And then there was word that Charles Shyer is all set to shoot “BFF,” a “female buddy comedy” about “childhood best friends who reunite years later in Manhattan and discover that one has become successful while the other remains stalled in their small hometown.”
Charles Shyer is the ex-husband of Nancy Meyers. As a professional team from 1980 onwards, they quickly crawled up the Hollywood ladder. First they just wrote some hits (“Private Benjamin,” “Baby Boom”) and then they got to direct them as well, trading off who was at the helm while churning out sitcoms for the screen. They gave the world a defanged Steve Martin as the “Father of the Bride” and a pre-trouble Lindsay Lohan in “The Parent Trap.” Sure, there were hiccups — like the 1994’s Julia Roberts flop “I Love Trouble” — but nothing to derail their career.
Then they divorced in 1999 and went their separate ways and everything went to hell for Shyer professionally. Meyers went on to a successful career in the estrogen-charged specialty: the enormously successful, rancid “What Women Want” gave her carte blanche to make the surprise hit “Something’s Gotta Give,” in which a woman Meyers’ age who is smart and attractive and accomplished finds a man who can appreciate her true qualities.
Meyers went on to make the equally non-autobiographical “The Holiday,” in which successful career woman Cameron Diaz stresses about how devoted she is to her job editing movie trailers but finds love anyway because she’s just that awesome. There is, similarly, nothing autobiographical about the upcoming “It’s Complicated,” which, per Wikipedia, is about a “self-reliant divorcee” who gets involved in love triangle between her ex-husband and another man, both of whom find her irresistible.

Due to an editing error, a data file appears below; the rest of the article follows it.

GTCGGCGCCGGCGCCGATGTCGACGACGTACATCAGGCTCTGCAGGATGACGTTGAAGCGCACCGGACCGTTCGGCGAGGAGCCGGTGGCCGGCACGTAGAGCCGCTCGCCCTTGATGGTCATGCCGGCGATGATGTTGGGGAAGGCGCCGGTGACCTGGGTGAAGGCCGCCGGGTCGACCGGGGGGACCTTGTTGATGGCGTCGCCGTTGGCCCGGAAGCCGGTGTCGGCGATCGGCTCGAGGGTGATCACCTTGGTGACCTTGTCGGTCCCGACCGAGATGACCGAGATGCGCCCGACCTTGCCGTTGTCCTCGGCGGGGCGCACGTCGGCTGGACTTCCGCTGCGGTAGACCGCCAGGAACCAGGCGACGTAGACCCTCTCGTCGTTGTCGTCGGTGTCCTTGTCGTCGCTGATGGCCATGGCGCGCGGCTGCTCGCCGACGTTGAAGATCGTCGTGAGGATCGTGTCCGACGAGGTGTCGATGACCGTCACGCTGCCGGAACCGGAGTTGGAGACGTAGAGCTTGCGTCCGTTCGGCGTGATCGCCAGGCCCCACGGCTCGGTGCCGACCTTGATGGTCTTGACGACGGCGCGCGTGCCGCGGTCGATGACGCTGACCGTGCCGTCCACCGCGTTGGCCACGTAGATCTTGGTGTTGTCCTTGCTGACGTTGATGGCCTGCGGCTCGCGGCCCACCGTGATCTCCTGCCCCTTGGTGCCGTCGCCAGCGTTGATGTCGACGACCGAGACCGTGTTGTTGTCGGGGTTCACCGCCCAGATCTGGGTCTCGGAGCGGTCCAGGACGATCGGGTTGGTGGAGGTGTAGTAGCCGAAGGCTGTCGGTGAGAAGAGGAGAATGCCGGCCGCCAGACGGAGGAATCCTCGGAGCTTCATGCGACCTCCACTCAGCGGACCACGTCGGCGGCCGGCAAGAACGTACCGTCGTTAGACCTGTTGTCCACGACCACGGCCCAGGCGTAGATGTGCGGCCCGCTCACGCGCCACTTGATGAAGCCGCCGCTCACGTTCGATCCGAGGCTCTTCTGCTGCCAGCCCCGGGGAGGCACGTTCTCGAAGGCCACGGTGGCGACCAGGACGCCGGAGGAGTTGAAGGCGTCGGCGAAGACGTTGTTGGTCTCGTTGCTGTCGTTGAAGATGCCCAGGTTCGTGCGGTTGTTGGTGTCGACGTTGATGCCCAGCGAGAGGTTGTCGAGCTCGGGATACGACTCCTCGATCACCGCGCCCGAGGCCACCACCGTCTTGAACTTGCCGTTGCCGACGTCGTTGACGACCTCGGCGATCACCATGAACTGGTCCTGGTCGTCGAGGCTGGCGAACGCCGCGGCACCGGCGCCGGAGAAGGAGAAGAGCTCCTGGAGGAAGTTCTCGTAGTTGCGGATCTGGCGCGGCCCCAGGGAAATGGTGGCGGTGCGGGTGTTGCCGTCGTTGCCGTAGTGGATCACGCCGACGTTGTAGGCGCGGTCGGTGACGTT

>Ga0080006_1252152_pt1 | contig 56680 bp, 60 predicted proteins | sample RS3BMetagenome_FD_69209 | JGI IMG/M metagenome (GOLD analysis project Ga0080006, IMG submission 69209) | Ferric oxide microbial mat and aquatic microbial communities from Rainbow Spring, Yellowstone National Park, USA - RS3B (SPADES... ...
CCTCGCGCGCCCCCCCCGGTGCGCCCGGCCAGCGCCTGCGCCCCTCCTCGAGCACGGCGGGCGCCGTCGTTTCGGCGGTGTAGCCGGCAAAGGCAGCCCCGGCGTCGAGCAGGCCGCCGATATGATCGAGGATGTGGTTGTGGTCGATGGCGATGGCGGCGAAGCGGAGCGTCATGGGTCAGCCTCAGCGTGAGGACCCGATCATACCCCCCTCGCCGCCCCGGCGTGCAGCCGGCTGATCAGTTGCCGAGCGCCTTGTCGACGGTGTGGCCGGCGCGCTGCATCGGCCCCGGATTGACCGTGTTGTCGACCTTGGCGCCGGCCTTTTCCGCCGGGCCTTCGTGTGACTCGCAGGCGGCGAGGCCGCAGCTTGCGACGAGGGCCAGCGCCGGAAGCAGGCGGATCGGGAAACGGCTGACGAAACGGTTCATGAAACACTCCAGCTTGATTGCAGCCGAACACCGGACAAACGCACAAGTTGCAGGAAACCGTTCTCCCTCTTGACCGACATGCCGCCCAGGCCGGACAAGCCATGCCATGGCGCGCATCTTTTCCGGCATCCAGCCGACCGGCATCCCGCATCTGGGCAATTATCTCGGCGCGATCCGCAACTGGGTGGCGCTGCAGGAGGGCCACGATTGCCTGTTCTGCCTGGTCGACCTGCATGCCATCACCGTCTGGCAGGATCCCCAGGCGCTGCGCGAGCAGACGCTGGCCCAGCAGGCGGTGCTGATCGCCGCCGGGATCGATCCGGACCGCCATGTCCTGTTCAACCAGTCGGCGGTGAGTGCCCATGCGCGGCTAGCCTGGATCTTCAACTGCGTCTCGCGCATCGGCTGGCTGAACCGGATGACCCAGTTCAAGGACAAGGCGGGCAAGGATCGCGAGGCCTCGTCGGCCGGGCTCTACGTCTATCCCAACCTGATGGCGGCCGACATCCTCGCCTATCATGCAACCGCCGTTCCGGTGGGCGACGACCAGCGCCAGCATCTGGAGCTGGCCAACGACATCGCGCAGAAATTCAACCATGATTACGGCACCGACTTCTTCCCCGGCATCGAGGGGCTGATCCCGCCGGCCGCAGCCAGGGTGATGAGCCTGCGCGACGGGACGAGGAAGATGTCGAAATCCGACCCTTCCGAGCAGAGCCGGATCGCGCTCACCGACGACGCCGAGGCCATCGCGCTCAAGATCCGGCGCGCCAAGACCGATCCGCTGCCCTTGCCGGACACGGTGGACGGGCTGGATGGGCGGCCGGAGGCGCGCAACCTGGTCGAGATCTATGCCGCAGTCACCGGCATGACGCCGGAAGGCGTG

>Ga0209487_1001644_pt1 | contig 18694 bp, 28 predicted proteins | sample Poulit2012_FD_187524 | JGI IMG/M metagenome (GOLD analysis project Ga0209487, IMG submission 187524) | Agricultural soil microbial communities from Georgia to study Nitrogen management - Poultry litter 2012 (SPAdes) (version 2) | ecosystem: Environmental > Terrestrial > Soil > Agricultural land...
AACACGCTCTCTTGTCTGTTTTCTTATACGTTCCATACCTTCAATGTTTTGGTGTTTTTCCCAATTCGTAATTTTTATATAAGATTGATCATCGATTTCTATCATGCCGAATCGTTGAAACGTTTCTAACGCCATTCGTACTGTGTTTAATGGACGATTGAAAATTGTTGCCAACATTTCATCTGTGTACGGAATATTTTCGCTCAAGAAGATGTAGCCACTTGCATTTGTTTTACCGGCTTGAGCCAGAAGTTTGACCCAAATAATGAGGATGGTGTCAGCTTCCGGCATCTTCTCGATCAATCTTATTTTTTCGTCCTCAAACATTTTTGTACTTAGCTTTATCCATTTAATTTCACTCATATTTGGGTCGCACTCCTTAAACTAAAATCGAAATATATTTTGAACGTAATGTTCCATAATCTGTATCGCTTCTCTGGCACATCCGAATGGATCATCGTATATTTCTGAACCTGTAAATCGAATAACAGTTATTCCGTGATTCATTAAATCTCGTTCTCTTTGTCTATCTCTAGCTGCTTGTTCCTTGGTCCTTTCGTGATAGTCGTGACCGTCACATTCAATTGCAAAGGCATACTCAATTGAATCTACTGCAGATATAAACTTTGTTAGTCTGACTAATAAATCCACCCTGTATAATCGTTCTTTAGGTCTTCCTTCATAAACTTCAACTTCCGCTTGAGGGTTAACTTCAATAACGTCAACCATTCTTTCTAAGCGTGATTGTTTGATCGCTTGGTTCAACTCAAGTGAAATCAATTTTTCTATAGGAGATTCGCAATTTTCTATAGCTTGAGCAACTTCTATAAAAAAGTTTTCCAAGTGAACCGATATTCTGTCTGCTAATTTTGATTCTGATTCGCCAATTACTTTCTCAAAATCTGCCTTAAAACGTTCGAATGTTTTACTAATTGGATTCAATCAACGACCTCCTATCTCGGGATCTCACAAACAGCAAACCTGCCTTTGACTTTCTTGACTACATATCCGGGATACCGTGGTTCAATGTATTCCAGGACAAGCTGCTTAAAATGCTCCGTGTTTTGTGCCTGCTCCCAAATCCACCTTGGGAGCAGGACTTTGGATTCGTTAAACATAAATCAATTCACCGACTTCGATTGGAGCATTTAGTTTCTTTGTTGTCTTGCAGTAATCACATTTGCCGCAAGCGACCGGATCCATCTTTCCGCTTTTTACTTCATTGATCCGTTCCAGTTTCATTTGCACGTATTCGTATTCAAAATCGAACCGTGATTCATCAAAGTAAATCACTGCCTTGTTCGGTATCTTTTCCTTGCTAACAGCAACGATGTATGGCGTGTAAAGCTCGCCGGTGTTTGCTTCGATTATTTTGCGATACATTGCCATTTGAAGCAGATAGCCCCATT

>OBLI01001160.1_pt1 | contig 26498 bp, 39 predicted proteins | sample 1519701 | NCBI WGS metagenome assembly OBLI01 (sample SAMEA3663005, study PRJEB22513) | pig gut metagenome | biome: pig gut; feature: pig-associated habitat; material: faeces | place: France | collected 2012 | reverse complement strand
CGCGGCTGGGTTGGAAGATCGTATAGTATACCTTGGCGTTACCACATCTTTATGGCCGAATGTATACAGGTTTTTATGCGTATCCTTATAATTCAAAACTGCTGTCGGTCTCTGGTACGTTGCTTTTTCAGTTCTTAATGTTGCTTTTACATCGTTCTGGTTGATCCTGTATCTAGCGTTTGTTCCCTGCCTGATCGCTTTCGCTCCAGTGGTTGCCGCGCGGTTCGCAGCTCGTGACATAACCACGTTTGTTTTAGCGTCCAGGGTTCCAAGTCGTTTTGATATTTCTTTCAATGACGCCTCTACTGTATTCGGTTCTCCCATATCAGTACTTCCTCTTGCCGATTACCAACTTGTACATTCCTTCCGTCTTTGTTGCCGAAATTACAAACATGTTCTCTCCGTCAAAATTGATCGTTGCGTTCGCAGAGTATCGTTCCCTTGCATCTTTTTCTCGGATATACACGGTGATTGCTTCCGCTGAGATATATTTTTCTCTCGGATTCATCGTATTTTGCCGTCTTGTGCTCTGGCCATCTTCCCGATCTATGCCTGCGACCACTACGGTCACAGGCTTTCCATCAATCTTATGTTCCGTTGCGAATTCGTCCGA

Good for Meyers. Meanwhile, Shyer did the following: directed the bad period drama “The Affair of the Necklace” (lifetime gross: $471, 210), the ego-stoking “Alfie” update (worldwide gross: $35 million, proving male post-divorce image-fluffing isn’t nearly as appealing as Meyers’ version), and a failed sitcom pilot (“Him and Us”), which took his usual style to its logical destination.
I’m not crazy about anything either Meyers or Shyer have done, separately or together, but Meyers has her advocates and all the fans. Insofar as there was any talent between the duo, it seems it was all on her side, at least for knowing what audiences/”women” want.
So she’s gone on to be her own 50something romantic heroine while Shyer’s now reduced to no-name vehicles about young women in Manhattan — in other words, abandoning his smoking-jacket aspirations (“Alfie” indeed) and now trying to do what his wife does so successfully. Down so far, so fast, etc.
[Photos: “Father of the Bride,” Touchstone Pictures, 1991; “It’s Complicated,” Universal Pictures, 2009]